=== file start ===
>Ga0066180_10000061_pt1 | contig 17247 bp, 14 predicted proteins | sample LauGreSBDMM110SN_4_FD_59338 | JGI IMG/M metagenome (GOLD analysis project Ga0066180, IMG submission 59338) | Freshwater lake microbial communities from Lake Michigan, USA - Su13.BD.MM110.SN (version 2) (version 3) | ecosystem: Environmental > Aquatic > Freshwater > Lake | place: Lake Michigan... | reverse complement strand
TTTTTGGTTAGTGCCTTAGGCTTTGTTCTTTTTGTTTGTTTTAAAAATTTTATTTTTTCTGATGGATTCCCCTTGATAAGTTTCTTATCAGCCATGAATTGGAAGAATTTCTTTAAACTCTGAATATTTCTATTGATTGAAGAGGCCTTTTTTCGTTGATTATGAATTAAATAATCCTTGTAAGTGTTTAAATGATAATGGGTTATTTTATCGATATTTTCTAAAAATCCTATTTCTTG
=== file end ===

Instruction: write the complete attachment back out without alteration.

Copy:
>Ga0066180_10000061_pt1 | contig 17247 bp, 14 predicted proteins | sample LauGreSBDMM110SN_4_FD_59338 | JGI IMG/M metagenome (GOLD analysis project Ga0066180, IMG submission 59338) | Freshwater lake microbial communities from Lake Michigan, USA - Su13.BD.MM110.SN (version 2) (version 3) | ecosystem: Environmental > Aquatic > Freshwater > Lake | place: Lake Michigan... | reverse complement strand
TTTTTGGTTAGTGCCTTAGGCTTTGTTCTTTTTGTTTGTTTTAAAAATTTTATTTTTTCTGATGGATTCCCCTTGATAAGTTTCTTATCAGCCATGAATTGGAAGAATTTCTTTAAACTCTGAATATTTCTATTGATTGAAGAGGCCTTTTTTCGTTGATTATGAATTAAATAATCCTTGTAAGTGTTTAAATGATAATGGGTTATTTTATCGATATTTTCTAAAAATCCTATTTCTTG